San Diego Review October 1, 1995
HOW MUCH SMOG IS ENOUGH?
By Dwayne Hunn
FROM AN IDEALISTIC KID:
In the late 60’s rookie law school graduate, Roger Jon Diamond, irked by boyhood memories of smog that sullied his round-ball chasing, decided to file a class action suit “to get rid of smog.” How Quixotic was that?
Perhaps you are a youngster, forgot your California history, or didn’t notice much while lifting beers in front of the tube…. If so, here’s an authenticated history…
FROM THE POLITICIANS:
The skies of Los Angles were so “yucky” that in January of 1970 State Senator Nicholas Petris’s legislation banning autos from the core of 19 California cities and banning the sale of internal combustion powered cars by 1975 passed the Senate, but failed in the Assembly.
Around the same time, President Nixon took a ride with friend C. B. Rebozo into the hills and dales of Orange County and the EPA’S role grew as he observed: “An area like this will be unfit for living. New York will be, Philadelphia, and, of course, 75% of the people will be living in areas like this… unless we start moving now…
Governor Reagan responded by supporting three measures by Chairman Pete Schabarum (R-Covina), a well endowed recipient of oil lobby money, that would: 1) regulate the volume of hydrocarbon producing olefins in gasoline; 2) require oil companies to alter chemical composition to benefit smog control devices; 3) lower taxes on natural gas to encourage use of natural gas powered vehicles.
FROM FOLKS MUMBLING IN SMOG
In vibrant democracies, discussion generally precedes acceptable solutions to nagging problems. In this case, the problem had been festering so long that a January 29th 1970 L. A Times editorial claimed an average of 13,000 tons of pollutants were daily dumped into L.A.’s skies. Many activist groups complained that many heart and breathing related deaths in LA were attributable to smog, and not the causes hospitals automatically placed on autopsy-less death certificates. More and more people heard that those majestic purple hued sunsets had more to do with nitrous oxide emissions than mother nature’s colorings. Environmental science students complained that spewing lead-based gasoline into the atmosphere was killing the ocean’s phytoplankton, the basic link in the ocean’s food chain and one of the world’s primary oxygen generators.
A few thinkers, without even a crystal ball, kept asking where spent radioactive fission fuel rods, generated from all those proposed taxpayer-insured nuclear power plants, would be disposed.
Some engineering types, not enamored of the “yuk” trapped in the Los Angeles Basin, proposed drilling giant holes into the surrounding San Gabriel mountains and constructing huge suction fans at the back end so that the smog could be sucked to the backside desert… Neighboring Palm Springs held her breath, since those “suckers” would have taken her desert clean breath away.
FROM THE SCIENTIFIC COMMUNITY:
Head of the State Air Resources Board, A. J. Haagan-Smit, credited with discovering photochemical smog, was intrigued by a General Electric proposal to use hot air wastes from electrical power plants to penetrate the smog inversion layer. Instead of cooling the steam from power plant turbines by dumping it into the ocean, GE proposed building 60’ high by 100’ in diameter towers.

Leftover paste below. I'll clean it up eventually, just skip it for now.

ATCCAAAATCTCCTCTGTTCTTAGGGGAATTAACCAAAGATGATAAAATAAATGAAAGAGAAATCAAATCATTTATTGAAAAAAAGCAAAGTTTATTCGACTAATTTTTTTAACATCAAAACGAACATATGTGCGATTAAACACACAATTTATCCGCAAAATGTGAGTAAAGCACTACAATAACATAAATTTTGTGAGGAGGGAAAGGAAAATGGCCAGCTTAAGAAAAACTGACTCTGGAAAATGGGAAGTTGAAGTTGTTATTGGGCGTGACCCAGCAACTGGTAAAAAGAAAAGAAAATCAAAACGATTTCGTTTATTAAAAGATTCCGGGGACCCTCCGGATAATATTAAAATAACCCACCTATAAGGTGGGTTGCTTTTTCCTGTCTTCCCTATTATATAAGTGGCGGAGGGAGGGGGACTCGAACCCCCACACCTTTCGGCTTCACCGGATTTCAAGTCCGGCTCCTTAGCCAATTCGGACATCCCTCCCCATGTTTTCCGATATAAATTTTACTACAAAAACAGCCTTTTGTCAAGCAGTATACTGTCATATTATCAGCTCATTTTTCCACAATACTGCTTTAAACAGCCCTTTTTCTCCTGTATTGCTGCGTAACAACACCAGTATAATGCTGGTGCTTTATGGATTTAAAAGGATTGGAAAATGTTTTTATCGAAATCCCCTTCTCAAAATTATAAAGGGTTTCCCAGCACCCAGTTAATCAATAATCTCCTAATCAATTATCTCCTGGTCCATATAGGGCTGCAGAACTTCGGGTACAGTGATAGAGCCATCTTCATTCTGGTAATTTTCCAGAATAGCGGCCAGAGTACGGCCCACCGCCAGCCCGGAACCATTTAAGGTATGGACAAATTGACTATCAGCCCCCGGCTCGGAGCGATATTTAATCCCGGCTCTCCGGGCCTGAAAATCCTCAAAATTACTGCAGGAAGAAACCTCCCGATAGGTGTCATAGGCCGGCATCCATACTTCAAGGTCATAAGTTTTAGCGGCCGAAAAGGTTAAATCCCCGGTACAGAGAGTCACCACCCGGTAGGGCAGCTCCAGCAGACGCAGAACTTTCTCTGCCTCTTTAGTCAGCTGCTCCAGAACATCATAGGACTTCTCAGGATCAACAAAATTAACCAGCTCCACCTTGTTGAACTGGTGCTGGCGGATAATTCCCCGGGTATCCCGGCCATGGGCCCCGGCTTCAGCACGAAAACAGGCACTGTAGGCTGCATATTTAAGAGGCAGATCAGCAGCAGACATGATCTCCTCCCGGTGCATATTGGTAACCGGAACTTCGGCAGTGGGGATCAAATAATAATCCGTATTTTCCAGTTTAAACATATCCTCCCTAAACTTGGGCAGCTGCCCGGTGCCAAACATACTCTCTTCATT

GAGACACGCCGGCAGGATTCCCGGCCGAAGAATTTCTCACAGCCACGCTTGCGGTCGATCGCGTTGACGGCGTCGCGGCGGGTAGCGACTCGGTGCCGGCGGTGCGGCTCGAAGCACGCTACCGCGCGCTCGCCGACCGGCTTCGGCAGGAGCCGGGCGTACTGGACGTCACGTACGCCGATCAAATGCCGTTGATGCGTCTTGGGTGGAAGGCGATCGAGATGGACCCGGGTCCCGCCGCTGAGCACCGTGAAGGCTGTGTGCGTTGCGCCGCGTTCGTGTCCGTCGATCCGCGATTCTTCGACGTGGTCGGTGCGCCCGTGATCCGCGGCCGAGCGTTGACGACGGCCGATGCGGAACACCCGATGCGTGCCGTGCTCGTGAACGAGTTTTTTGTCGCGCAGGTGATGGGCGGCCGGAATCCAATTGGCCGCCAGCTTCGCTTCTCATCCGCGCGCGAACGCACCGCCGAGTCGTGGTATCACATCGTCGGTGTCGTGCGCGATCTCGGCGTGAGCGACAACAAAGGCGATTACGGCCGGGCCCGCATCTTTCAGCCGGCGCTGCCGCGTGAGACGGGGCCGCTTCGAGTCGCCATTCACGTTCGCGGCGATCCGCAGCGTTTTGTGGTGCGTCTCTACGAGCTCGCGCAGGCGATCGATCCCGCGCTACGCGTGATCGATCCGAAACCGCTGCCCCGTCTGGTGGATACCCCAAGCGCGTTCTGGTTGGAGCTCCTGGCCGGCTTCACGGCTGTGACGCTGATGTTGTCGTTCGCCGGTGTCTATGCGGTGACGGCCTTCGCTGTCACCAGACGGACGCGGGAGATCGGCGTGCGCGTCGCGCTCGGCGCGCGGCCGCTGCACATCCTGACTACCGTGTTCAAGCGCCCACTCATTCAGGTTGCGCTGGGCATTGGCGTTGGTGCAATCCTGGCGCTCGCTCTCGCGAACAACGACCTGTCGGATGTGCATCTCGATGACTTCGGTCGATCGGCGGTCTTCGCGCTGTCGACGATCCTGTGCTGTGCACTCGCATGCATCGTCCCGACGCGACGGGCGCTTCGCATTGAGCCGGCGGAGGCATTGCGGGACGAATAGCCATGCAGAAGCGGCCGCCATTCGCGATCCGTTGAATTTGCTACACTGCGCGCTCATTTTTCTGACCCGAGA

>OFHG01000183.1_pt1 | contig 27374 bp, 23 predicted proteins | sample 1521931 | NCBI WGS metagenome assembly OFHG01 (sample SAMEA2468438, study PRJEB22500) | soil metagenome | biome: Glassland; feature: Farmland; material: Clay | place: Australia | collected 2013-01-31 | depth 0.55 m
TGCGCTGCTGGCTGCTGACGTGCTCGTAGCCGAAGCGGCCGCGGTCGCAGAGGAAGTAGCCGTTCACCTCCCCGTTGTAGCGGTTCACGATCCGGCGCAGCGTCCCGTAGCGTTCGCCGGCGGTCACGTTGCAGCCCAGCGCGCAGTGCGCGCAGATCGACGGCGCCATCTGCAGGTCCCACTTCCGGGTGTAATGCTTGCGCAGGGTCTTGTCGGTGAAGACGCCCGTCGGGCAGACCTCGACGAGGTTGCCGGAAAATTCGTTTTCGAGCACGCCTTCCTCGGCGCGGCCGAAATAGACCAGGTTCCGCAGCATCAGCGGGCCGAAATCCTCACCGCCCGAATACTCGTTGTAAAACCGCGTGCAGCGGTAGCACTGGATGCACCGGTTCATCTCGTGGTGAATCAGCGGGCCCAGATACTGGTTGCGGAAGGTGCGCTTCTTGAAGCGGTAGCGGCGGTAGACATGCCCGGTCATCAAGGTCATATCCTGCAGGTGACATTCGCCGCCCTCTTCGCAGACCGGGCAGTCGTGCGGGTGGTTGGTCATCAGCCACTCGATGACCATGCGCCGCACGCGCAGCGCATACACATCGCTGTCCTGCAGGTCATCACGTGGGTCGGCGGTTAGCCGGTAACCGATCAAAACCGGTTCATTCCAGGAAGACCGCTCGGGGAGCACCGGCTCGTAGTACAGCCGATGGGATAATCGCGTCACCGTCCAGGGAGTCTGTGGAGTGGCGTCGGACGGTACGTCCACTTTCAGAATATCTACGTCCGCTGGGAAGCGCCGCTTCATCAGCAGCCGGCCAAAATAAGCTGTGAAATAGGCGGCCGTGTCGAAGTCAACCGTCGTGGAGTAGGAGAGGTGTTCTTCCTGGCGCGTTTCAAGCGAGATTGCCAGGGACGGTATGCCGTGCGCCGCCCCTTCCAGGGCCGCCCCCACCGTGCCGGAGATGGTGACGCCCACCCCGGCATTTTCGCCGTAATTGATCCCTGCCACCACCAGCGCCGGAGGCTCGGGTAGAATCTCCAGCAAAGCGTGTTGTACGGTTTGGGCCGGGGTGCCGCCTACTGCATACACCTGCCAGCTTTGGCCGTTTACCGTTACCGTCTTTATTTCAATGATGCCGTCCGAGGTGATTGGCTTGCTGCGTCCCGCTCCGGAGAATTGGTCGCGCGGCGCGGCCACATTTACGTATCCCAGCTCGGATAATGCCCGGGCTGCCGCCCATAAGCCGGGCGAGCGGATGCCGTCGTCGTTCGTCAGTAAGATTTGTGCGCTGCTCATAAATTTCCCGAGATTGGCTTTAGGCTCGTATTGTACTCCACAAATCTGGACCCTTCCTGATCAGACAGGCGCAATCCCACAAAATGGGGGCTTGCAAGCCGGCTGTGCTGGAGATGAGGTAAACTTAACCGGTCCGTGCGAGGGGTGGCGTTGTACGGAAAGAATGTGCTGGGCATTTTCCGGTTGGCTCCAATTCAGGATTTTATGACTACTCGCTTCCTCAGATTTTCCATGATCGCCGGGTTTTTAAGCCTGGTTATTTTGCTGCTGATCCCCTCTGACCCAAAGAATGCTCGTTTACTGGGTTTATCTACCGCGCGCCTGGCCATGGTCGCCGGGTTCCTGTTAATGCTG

The California Environmental Quality Laboratory proposed a bounty tax on cars based on the miles driven, vehicle age and smog emitted. The Bay Area Air Pollution Control District denied permits to construct 18 service stations “until gasoline stations are zero emitters of hydrocarbons or its quality is better than the air quality standard.” This was a precursor of today’s gasoline vapor trapping pump hardware. In the 70’s, the nozzles of 3,600 stations in the Bay Air Pollution District evaporated 75 tons of hydrocarbons daily into the atmosphere. Gigantic plumes of heated air would rise through these super donuts presumably dragging with them two cubic feet of smoggy air for every cubic foot of air in the plume. The sucking fans never got placed, but anyone know what happened with this smokestack plan?
Don Quixote and his good stead girded themselves for battle, took deep breaths, got up a head of steam and tilted with windmills. Rookie lawyer Roger Jon (Quixote) Diamond collected his legal books, took a shallow breath on a smoggy day, and filed a class action suit. He didn’t tilt with sucking mountain fans, huge smokestacks and the millions of piston driven, flame-spewing dragons. Instead his lawsuit challenged LA County to enjoin the polluters — auto manufacturers, cement companies, oil refineries — from polluting the air.
In August of 1969, neophyte Jon Quixote thrust and parried in pursuit of his elusive dream, and Judge Lloyd Davis ruled, as the grown-up experienced world would expect, that the problem of air pollution in Los Angeles County was too complicated for the courts to address.
Did little Roger grow up, get real, pack up his childhood dream of kids chasing round-balls under blue skies — and go home to live in suburbia? Nope. He kept gathering technical and legal information on pollution and building his Clean Air Council of like minded dreamers,..
Boxers, lawyers and politicians win big fights in similar ways. A boxer can have a good jab, parry well in the ring, but without the ability to deliver a thudding knock out in a big fight, most of the crowd, jury or legislature pay little attention. Roger needed a thud, and he wasn’t far from meeting the manager/promoter who knew how to set up the big fight.